- When the devastating 2004 Indian Ocean tsunami struck, more than a quarter-million people died across 14 countries, but the two isolated Andaman tribes, which rely on traditional warning systems, suffered no known casualties.
- Indigenous societies safeguard their forests zealously but are losing out to loggers, miners, crop planters and other interlopers. In the last 12 years alone, according to satellite data, Brazil’s Amazon Basin has lost forest cover equivalent in size to the entire country of Democratic Republic of Congo.
- Add to diversity:
- Indigenous people are an essential element of cultural diversity and ecological harmony.
- Important for studying evolutionary history:
- They are also a biological treasure for scientists seeking to reconstruct evolutionary and migratory histories.
Need to let them live in peace:
- The aboriginal tribes might be isolated, but their demise will have serious consequences to environment and human diversity.
- The least the world can do is to let them live in peace in the ancestral lands that they have honoured and preserved for centuries.
GS Paper II: Social Issues
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Section : Editorial Analysis
Why in news?
- Recently, the Delhi High Court stayed the Measles Rubella(MR) Vaccination Campaign of the Delhi Government, which mandated compulsory vaccination on children even without consent of their parents or guardians.
- Delhi Government on 19 December 2018, directed to all schools across Delhi and NCR region to compulsorily conduct the vaccination program on children between the age of 9 months to 15 years at their premises on different dates starting 16th January 2019.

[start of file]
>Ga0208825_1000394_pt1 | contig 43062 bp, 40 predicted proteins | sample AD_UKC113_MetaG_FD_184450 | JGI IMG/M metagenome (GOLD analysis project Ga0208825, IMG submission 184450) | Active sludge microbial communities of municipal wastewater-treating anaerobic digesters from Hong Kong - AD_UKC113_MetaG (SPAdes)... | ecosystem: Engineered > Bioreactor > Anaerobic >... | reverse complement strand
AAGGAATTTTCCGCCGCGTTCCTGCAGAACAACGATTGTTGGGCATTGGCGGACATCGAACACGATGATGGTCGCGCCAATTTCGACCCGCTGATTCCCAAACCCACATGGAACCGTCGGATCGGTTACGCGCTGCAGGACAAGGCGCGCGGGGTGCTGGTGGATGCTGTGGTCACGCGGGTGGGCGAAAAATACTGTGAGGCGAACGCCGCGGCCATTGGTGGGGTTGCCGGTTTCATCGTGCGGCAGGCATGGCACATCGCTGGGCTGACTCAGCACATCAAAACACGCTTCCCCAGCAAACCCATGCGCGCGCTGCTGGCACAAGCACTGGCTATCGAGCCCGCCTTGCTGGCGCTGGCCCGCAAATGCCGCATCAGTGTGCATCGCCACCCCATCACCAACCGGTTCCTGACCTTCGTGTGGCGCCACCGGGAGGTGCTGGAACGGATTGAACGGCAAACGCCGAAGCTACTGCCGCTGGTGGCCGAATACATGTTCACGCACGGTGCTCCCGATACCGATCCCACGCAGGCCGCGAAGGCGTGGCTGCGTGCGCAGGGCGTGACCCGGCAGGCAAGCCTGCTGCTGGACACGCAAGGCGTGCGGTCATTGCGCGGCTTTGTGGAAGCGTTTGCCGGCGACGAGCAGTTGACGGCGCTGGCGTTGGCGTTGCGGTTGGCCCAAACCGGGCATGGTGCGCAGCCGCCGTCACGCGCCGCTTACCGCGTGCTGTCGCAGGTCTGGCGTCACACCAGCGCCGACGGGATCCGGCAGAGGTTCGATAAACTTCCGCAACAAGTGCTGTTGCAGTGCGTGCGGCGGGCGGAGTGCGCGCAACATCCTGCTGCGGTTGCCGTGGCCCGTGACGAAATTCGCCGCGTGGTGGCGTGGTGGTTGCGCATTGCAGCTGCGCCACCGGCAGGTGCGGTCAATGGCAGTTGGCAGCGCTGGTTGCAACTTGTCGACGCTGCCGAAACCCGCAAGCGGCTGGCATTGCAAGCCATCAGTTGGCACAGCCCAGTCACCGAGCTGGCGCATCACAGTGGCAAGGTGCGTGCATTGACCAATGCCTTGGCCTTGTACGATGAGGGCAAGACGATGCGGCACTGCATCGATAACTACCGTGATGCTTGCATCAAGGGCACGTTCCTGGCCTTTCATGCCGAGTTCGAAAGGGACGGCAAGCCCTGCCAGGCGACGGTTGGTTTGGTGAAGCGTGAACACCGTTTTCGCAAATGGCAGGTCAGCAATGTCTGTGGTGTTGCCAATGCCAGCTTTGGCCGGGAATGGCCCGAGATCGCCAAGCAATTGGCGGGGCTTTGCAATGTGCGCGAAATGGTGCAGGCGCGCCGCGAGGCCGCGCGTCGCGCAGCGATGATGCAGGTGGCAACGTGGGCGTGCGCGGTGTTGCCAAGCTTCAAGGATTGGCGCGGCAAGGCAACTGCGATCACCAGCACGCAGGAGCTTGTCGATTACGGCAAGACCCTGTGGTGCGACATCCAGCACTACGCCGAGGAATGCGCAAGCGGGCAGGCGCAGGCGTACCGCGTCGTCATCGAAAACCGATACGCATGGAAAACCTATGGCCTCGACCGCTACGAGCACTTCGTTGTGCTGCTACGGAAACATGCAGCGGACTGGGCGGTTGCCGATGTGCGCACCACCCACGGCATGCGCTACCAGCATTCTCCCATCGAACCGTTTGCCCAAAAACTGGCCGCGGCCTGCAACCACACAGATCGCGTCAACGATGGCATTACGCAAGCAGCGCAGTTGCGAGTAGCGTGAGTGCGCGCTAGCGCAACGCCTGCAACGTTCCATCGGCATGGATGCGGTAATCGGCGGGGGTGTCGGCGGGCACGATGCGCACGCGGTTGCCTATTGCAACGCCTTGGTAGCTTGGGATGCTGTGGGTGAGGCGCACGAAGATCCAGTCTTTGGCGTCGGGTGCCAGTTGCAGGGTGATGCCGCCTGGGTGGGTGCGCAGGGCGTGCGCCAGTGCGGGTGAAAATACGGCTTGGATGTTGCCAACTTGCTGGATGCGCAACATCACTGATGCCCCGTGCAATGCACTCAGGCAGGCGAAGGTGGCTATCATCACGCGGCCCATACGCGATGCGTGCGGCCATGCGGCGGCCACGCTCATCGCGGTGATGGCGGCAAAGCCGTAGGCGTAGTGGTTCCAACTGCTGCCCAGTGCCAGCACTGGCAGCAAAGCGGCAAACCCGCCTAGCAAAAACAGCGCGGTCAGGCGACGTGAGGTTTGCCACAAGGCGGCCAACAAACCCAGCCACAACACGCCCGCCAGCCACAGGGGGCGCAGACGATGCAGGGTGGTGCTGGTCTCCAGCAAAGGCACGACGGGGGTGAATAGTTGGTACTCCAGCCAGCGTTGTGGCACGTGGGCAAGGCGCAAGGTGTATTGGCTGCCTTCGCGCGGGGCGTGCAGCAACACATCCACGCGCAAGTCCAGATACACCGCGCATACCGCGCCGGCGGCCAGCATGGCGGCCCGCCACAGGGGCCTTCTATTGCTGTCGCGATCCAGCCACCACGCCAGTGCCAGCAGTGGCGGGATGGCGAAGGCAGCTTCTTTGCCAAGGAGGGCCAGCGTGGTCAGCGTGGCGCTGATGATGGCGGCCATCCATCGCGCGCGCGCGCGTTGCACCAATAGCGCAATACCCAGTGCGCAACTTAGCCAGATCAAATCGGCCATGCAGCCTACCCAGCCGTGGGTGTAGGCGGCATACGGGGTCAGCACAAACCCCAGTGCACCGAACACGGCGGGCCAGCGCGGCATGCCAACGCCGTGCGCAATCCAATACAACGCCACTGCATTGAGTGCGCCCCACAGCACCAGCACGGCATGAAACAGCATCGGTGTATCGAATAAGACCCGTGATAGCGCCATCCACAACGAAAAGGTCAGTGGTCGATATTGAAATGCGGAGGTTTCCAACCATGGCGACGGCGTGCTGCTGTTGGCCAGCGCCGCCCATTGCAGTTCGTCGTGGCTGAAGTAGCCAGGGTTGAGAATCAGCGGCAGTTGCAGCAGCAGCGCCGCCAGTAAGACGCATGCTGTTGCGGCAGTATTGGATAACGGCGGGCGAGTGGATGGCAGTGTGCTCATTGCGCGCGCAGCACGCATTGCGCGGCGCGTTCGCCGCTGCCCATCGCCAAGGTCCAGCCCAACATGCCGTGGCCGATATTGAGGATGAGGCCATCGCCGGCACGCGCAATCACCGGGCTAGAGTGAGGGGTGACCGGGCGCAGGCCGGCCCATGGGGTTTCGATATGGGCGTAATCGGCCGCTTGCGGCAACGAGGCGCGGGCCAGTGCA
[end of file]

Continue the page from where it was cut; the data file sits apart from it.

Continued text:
- A petition was filed by six children through their parents, challenging the direction issued by the Delhi Government.
- According to the petitioners the Delhi Government's direction is contrary to the instructions of the Union Ministry of Health and Family Welfare, which stated that the vaccine would not be forcibly injected into the children without informed consent of parents.
- Thus, Delhi High Court has stopped the implementation of the ‘Measles and Rubella Vaccine Immunization Campaign’ by the Delhi government on January 15, 2019.
- Measles is a highly contagious virus, spread by contact with an infected person through coughing and sneezing.
- Measles weakens the immune system and lead to secondary health problems, such as pneumonia, blindness, diarrhea, and encephalitis.
- The symptoms include a high fever, severe skin rash and cough.